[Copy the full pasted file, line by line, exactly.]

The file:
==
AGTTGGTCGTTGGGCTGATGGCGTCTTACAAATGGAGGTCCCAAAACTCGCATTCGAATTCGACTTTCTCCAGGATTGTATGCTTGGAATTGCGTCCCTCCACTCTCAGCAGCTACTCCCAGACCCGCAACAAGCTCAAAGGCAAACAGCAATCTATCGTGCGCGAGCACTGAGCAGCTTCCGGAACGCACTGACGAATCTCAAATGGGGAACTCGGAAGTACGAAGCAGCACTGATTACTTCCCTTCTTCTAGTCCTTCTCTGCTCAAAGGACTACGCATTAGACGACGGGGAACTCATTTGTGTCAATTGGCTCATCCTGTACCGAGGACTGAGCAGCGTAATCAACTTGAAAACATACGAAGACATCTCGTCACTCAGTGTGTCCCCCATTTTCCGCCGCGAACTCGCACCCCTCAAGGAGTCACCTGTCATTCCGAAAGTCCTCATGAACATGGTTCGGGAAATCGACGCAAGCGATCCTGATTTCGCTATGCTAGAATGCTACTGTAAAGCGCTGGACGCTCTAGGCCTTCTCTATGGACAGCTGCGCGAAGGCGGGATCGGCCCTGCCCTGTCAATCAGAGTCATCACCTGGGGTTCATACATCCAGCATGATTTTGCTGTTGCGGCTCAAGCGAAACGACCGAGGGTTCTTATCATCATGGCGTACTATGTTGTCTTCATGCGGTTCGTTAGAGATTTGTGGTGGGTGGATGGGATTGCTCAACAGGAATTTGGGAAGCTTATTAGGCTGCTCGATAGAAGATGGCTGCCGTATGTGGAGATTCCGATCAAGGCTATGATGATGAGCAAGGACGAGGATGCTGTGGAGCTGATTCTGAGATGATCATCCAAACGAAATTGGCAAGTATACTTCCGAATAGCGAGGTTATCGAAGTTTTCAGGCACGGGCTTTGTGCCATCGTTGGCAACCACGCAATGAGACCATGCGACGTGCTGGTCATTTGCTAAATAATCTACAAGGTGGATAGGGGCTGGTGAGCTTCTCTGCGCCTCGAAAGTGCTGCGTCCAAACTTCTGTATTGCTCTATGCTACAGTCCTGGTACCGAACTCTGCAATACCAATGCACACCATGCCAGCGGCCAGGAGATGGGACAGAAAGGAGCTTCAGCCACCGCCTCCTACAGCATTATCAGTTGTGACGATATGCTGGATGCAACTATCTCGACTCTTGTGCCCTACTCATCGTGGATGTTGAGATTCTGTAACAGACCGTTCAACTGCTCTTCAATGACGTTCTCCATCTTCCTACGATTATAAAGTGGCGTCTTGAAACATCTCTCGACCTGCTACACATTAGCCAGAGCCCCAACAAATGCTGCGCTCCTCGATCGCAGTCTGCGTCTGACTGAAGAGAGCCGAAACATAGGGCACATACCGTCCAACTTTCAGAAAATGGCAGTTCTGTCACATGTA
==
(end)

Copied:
AGTTGGTCGTTGGGCTGATGGCGTCTTACAAATGGAGGTCCCAAAACTCGCATTCGAATTCGACTTTCTCCAGGATTGTATGCTTGGAATTGCGTCCCTCCACTCTCAGCAGCTACTCCCAGACCCGCAACAAGCTCAAAGGCAAACAGCAATCTATCGTGCGCGAGCACTGAGCAGCTTCCGGAACGCACTGACGAATCTCAAATGGGGAACTCGGAAGTACGAAGCAGCACTGATTACTTCCCTTCTTCTAGTCCTTCTCTGCTCAAAGGACTACGCATTAGACGACGGGGAACTCATTTGTGTCAATTGGCTCATCCTGTACCGAGGACTGAGCAGCGTAATCAACTTGAAAACATACGAAGACATCTCGTCACTCAGTGTGTCCCCCATTTTCCGCCGCGAACTCGCACCCCTCAAGGAGTCACCTGTCATTCCGAAAGTCCTCATGAACATGGTTCGGGAAATCGACGCAAGCGATCCTGATTTCGCTATGCTAGAATGCTACTGTAAAGCGCTGGACGCTCTAGGCCTTCTCTATGGACAGCTGCGCGAAGGCGGGATCGGCCCTGCCCTGTCAATCAGAGTCATCACCTGGGGTTCATACATCCAGCATGATTTTGCTGTTGCGGCTCAAGCGAAACGACCGAGGGTTCTTATCATCATGGCGTACTATGTTGTCTTCATGCGGTTCGTTAGAGATTTGTGGTGGGTGGATGGGATTGCTCAACAGGAATTTGGGAAGCTTATTAGGCTGCTCGATAGAAGATGGCTGCCGTATGTGGAGATTCCGATCAAGGCTATGATGATGAGCAAGGACGAGGATGCTGTGGAGCTGATTCTGAGATGATCATCCAAACGAAATTGGCAAGTATACTTCCGAATAGCGAGGTTATCGAAGTTTTCAGGCACGGGCTTTGTGCCATCGTTGGCAACCACGCAATGAGACCATGCGACGTGCTGGTCATTTGCTAAATAATCTACAAGGTGGATAGGGGCTGGTGAGCTTCTCTGCGCCTCGAAAGTGCTGCGTCCAAACTTCTGTATTGCTCTATGCTACAGTCCTGGTACCGAACTCTGCAATACCAATGCACACCATGCCAGCGGCCAGGAGATGGGACAGAAAGGAGCTTCAGCCACCGCCTCCTACAGCATTATCAGTTGTGACGATATGCTGGATGCAACTATCTCGACTCTTGTGCCCTACTCATCGTGGATGTTGAGATTCTGTAACAGACCGTTCAACTGCTCTTCAATGACGTTCTCCATCTTCCTACGATTATAAAGTGGCGTCTTGAAACATCTCTCGACCTGCTACACATTAGCCAGAGCCCCAACAAATGCTGCGCTCCTCGATCGCAGTCTGCGTCTGACTGAAGAGAGCCGAAACATAGGGCACATACCGTCCAACTTTCAGAAAATGGCAGTTCTGTCACATGTA